Accomplishing complex cross-functional activities can become very difficult the more people there are involved. It becomes even more painful when responsibility can’t be clearly assigned to one group: Should Marketing take the decision on the customer classification or Sales? Should Engineering define the specs or Materials Management?

Creating a RACI Matrix enables you to deal with such deadlock situations. You break an activity down into its smallest steps: E.g. Who creates the first draft, who reviews the draft, who makes the estimate, who talks to Legal to get their blessing, who decides what finally goes into the product etc. List out all these micro steps in the RACI matrix and then assign people and their role to the particular task. I should mention that a RACI matrix should be created in a group meeting with all contributors and stakeholders attending.

To clarify the roles: R= responsible: the person doing the work; A = accountable: the person (usually the manager) who has to make sure the work is done; C=consulted: anybody you require feedback from; I=informed: anybody who needs to be informed about the progress or outcome of a task.

Communication Plan Template(Google Sheets)

Putting together a communication plan is an invaluable exercise that should not be skipped. It helps to align stakeholders’ expectations and needs with respect to knowing the project status. For the Project Manager, an agreed project communication plan makes the communication predictable and plannable, and the PM knows when to prepare slides and updates (instead of reacting).

The Communication Plan Template makes it easy to put together a communication plan. The way I use it is that I first create a draft with my ideas of what meetings would be helpful and what updates should be provided. Then I will discuss the proposal with my major stakeholders and refine it based on their requests. Finally, I share the communication plan with the entire project team. After all, people need to know what channels of communication we are using.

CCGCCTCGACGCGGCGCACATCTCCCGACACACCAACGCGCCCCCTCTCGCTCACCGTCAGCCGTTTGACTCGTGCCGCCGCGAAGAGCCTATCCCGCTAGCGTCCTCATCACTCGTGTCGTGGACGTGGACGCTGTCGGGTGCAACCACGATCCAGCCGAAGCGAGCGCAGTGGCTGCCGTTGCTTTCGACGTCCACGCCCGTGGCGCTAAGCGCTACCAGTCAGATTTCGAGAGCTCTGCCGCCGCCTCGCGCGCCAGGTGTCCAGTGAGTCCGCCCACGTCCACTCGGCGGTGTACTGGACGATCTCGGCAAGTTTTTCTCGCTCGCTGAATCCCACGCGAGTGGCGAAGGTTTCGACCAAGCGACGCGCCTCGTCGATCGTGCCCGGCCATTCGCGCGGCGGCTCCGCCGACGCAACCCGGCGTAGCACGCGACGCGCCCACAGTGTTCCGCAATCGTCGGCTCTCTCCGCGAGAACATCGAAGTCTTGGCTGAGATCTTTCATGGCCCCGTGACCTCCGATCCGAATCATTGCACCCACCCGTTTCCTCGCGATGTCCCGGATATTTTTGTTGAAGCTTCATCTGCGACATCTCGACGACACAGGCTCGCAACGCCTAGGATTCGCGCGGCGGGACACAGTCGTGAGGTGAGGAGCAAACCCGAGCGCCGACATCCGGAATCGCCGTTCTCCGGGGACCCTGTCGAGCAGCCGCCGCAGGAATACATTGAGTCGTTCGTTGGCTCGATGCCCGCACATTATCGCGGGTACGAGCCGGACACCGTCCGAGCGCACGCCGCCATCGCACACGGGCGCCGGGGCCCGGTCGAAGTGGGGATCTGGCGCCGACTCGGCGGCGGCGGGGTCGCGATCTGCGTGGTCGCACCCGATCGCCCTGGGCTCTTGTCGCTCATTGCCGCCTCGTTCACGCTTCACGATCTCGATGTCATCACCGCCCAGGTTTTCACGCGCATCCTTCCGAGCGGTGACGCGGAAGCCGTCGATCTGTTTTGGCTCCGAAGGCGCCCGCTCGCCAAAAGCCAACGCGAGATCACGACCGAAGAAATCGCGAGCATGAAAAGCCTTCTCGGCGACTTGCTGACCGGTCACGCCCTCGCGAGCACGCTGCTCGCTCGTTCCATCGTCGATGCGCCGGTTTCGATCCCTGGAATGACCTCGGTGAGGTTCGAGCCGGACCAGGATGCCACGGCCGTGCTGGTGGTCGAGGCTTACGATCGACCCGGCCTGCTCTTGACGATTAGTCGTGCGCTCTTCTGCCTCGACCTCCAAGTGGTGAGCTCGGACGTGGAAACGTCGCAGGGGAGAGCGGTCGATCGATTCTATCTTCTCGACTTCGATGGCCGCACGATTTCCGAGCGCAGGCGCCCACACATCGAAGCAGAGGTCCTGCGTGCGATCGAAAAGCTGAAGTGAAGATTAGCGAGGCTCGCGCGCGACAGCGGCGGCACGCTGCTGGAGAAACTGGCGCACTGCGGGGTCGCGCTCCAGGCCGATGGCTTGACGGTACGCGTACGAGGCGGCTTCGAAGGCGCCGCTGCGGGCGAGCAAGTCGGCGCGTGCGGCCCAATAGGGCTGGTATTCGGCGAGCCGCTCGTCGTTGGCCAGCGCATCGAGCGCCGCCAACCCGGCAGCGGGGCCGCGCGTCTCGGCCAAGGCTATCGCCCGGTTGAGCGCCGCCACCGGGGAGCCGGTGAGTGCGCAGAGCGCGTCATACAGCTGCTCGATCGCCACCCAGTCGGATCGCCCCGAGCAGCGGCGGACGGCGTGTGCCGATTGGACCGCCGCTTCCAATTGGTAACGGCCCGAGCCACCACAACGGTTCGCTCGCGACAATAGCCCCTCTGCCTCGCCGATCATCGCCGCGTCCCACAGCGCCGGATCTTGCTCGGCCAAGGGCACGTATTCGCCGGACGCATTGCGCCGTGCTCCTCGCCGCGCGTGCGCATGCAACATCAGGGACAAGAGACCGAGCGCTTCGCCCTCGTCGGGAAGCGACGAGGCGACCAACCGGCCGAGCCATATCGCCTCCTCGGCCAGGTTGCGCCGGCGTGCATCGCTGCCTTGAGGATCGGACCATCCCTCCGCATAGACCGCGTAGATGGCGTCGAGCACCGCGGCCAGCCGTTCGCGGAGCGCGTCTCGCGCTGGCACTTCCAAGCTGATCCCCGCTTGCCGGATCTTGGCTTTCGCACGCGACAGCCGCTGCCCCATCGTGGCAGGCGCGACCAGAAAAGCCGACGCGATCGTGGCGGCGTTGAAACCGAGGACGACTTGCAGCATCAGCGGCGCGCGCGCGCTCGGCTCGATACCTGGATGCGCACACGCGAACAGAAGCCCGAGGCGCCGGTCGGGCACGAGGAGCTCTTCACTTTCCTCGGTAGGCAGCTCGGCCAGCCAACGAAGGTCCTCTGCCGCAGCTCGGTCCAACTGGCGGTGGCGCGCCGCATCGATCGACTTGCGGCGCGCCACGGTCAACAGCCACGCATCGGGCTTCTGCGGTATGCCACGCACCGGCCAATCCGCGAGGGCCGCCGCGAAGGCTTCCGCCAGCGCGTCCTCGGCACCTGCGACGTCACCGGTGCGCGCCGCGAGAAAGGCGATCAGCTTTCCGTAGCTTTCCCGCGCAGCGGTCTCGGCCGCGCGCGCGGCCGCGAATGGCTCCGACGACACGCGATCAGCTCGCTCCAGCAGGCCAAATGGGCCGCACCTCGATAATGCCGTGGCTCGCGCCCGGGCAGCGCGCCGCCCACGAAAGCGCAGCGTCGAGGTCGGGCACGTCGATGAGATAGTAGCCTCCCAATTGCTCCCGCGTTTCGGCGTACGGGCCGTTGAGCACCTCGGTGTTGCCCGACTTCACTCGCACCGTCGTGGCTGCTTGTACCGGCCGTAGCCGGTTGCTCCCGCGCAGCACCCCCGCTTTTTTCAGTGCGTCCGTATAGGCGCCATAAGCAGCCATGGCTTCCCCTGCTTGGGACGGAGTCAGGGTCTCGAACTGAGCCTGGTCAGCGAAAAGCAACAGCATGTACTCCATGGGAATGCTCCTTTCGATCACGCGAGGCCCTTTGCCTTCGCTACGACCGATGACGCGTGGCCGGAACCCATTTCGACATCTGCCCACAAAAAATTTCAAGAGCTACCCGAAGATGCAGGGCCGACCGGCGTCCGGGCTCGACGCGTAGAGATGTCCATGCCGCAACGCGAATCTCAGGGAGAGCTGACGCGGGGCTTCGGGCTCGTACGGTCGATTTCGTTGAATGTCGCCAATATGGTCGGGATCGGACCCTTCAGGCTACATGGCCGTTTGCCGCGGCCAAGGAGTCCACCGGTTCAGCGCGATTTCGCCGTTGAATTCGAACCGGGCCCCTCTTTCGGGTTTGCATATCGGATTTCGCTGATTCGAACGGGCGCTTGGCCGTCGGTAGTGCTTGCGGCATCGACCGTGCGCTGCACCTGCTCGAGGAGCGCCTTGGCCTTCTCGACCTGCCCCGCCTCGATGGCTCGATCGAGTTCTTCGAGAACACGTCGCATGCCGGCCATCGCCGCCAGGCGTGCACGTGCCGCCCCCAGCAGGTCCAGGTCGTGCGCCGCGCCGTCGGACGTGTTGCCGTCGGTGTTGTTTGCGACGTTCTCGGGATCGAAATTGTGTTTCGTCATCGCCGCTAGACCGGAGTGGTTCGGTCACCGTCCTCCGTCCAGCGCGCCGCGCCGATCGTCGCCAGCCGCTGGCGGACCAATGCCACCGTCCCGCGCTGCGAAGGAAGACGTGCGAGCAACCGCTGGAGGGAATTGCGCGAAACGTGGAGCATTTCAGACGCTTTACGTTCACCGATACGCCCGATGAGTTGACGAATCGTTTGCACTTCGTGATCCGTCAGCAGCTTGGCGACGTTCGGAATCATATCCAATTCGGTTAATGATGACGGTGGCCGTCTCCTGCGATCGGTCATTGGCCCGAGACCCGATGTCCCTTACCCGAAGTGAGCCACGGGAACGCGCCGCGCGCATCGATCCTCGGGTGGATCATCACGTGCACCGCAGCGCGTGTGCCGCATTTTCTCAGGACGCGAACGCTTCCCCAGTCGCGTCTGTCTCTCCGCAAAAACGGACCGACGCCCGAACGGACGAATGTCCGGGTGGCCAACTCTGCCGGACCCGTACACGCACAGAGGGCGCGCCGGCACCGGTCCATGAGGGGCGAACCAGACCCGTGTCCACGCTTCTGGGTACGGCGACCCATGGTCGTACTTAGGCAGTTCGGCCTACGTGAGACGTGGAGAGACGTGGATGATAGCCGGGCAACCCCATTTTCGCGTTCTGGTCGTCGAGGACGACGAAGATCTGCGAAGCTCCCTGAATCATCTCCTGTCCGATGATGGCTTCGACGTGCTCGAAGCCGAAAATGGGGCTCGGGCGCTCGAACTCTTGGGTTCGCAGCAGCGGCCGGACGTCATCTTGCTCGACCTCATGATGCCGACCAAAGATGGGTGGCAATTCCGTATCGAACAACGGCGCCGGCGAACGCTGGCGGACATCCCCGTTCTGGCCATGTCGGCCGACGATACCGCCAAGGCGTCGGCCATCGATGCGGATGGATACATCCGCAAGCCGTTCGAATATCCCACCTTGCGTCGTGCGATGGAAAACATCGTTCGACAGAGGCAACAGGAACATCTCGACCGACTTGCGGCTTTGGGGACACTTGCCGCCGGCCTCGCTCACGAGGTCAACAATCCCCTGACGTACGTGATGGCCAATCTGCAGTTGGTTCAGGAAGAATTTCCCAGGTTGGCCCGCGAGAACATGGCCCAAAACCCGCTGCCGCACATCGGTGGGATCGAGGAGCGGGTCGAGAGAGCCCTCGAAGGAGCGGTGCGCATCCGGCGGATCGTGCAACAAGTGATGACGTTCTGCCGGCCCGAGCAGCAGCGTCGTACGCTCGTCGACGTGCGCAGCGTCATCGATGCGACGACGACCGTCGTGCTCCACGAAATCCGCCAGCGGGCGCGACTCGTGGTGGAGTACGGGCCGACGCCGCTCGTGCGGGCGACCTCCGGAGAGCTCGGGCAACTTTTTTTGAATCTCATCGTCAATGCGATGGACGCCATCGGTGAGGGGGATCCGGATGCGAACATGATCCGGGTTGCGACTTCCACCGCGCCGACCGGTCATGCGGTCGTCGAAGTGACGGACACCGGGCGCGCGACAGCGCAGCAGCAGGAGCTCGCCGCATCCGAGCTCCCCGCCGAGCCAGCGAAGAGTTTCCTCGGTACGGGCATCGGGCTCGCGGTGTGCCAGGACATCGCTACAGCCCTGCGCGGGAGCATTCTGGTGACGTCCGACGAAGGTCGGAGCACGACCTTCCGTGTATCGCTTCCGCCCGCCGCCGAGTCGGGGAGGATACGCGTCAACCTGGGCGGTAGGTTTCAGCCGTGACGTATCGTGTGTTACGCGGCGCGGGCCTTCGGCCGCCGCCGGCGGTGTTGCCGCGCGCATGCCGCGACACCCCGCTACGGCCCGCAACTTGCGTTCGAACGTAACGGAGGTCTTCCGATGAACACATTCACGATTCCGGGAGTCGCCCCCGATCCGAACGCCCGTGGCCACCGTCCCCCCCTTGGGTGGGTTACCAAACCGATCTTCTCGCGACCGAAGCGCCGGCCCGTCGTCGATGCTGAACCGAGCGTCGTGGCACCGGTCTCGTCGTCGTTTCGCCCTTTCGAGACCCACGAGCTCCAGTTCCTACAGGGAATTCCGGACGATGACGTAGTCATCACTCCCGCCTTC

RAID Log(Google Sheets)

The RAID Log for Google Sheets is where you track major project risks, assumptions your plan is based on, smaller and bigger issues as well as known dependencies between tasks. Assign a criticality level for each entry so you know where to focus your attention.

RAID Log Template for Google Sheets
Click to enlarge

Project Kick-off Deck(Google Slides)

My Kick-off Deck has been downloaded a hundred times since I first put it up on my website. Originally for PowerPoint, the kick-off deck is now fully converted to Google Suite and can be edited using Google Slide. This is not a blank deck. It’s a complete deck featuring a real-world project example. As a project, I chose a company that is switching to electronic invoicing to reduce operational expenses. People tell me it’s a case study they can relate to. Over 14 pages, I cover every aspect of the project in full detail: from the mandatory “why are we doing this” slide to an overview of the project goal, its scope, timeline, concluding with the common admin topics we should not forget – the link to the project folder, the holiday planner, the task tracking app etc.